Debunking 5 Misconceptions about Breast Reconstruction

“Breast cancer” are two of the scariest words for women. Adding to the pain and fear, options for breast reconstruction after a full or partial mastectomy or lumpectomy are fraught with myths and misinformation.

That’s why it’s important for women to separate the facts about breast reconstruction from the myths and mistruths, and make informed decisions that improve their health and self-image.

Here are five common misconceptions about breast reconstruction that need to be debunked.

  1. Breast Reconstruction Is Only for Complete Mastectomies

Breast reconstruction is not just for women who have had the mastectomy procedure. Because breast reconstruction has come a long way medically in recent years, more and more women are eligible, even if they have only had a lumpectomy. Of course, an individual’s health and history play a part as well, but options are more available than ever.

  1.  Breast Reconstruction Equals Artificial Implants

Good news for women who want to remain all-natural and still have reconstructed breasts: reconstruction methods nowadays offer the opportunity to obtain natural tissues from the woman’s own body, including her thigh, tummy or even rear end. Known as autologous breast reconstruction, these methods are constantly evolving through science and technology and, as a result, are becoming safer and more successful.

  1.  If I Have Chemotherapy or Radiation, I Am Not Eligible for Breast Reconstruction

Many women believe that if they opted to undergo radiation or chemotherapy as a form of breast cancer treatment (or if they plan to undergo such treatments in the future), it will render them ineligible for breast reconstruction. While it is true that certain treatments can mean limitations – again, this depends on the individual woman’s health and history – it does not mean reconstruction is impossible. Many times radiation will force a delay in reconstruction, but not prevent it altogether. This is a subject for each individual patient and her doctors to discuss.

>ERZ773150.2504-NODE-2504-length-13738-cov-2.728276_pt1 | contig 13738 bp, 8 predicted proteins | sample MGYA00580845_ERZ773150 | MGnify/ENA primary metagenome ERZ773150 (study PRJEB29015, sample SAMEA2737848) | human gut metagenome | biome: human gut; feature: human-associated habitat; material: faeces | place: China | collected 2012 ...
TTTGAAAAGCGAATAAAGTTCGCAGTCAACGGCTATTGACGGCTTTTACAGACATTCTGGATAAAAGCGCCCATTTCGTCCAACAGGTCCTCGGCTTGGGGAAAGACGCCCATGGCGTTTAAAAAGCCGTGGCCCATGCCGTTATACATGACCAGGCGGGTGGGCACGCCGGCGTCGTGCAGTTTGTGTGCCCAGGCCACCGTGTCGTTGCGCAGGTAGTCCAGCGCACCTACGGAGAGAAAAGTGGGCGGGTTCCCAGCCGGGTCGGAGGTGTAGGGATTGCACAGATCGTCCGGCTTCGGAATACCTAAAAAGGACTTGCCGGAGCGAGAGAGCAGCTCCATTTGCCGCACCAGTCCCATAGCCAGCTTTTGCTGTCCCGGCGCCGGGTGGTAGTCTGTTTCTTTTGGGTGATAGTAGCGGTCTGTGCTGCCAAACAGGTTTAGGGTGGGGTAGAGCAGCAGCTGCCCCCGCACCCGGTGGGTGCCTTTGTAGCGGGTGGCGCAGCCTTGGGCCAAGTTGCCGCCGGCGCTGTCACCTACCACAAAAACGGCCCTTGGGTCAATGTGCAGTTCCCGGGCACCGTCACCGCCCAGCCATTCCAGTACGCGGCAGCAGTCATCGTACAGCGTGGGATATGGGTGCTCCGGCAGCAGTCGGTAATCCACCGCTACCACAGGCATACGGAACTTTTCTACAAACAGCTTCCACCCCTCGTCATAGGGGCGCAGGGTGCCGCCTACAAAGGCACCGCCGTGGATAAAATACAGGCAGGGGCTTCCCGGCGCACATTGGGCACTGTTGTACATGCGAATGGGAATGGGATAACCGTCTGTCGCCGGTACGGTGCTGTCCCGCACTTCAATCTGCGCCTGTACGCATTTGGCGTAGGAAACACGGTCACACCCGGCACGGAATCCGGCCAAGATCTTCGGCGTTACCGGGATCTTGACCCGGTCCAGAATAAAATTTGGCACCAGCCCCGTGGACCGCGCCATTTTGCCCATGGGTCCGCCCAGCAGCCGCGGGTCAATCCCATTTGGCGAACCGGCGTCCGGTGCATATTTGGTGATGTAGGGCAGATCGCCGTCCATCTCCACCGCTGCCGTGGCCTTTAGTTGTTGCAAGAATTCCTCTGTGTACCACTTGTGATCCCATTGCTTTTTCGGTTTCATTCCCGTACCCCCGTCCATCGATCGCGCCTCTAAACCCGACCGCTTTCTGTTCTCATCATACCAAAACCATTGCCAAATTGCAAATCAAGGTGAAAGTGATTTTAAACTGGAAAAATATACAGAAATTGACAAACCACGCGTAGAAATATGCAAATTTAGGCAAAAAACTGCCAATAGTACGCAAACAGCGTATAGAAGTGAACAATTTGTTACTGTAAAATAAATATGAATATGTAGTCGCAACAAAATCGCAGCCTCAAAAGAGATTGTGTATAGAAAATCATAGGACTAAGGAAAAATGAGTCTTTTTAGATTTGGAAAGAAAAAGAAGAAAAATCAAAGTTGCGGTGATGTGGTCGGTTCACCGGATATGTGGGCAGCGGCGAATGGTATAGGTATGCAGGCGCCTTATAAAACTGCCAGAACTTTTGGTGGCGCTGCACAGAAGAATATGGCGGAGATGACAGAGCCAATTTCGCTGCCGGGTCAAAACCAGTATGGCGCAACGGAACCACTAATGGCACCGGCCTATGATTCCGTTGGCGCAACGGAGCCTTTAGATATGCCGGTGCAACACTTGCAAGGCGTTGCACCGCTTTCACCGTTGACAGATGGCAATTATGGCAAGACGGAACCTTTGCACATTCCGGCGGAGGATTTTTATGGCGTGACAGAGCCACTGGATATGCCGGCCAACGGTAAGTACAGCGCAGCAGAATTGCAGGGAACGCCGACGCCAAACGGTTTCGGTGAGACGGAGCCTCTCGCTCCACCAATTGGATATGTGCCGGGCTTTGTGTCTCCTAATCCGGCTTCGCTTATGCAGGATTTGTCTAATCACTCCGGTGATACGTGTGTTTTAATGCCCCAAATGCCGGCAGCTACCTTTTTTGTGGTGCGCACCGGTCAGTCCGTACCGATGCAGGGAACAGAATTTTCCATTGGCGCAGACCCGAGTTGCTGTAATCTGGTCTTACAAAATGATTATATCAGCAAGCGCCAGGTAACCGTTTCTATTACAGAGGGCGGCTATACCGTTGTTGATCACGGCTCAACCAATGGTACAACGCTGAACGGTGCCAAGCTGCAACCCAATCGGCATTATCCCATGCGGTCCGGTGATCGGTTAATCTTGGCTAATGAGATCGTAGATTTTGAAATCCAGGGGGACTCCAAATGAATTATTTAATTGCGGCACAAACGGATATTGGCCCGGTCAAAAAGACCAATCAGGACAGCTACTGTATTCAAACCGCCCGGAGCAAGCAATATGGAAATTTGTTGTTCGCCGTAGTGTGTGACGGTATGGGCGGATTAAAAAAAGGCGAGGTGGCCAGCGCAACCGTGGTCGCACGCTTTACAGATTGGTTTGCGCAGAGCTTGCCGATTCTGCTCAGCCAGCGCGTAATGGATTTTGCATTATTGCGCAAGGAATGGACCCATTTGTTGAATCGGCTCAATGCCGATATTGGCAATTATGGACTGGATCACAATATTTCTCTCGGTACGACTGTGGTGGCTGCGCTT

1.  After a Certain Age, Breast Reconstruction Is Not Possible

Even a woman who is diagnosed with breast cancer in the later years of life can still opt to seek breast reconstruction. While it is true that the body heals differently in our “golden years”, age should not be a factor when considering breast reconstruction, primarily because older women can still benefit from improved self-esteem following reconstruction. Federal law requires most insurance plans to cover breast reconstruction after mastectomy, irrespective of the age of the patient.

  1.  Breast Reconstruction Hinders Diagnosing the Return of Cancer

After successfully battling breast cancer, the idea of a recurrence is scary, but that fear should not deter women from seeking breast reconstruction. While it is true that certain factors can affect the risk of recurring cancer, breast reconstruction neither increases nor decreases the risk, according to the American Cancer Society.

To learn more about natural breast reconstruction and find out if it might be the right choice for you, contact The Center for Natural Breast Reconstruction at NaturalBreastReconstruction.com or toll-free at (866) 374-2627

Comments

  1. I’ve been trying to convince my sister to get breast reconstruction after her breast cancer surgery because she’s been so afraid of how she’ll look after. Your mention of how women who have had chemo can still get breast reconstruction may very well sway her, even if it means a delay before the surgery. Maybe after reading your article, she’ll take your advice and seriously discuss the option with her doctor and get her confidence back.

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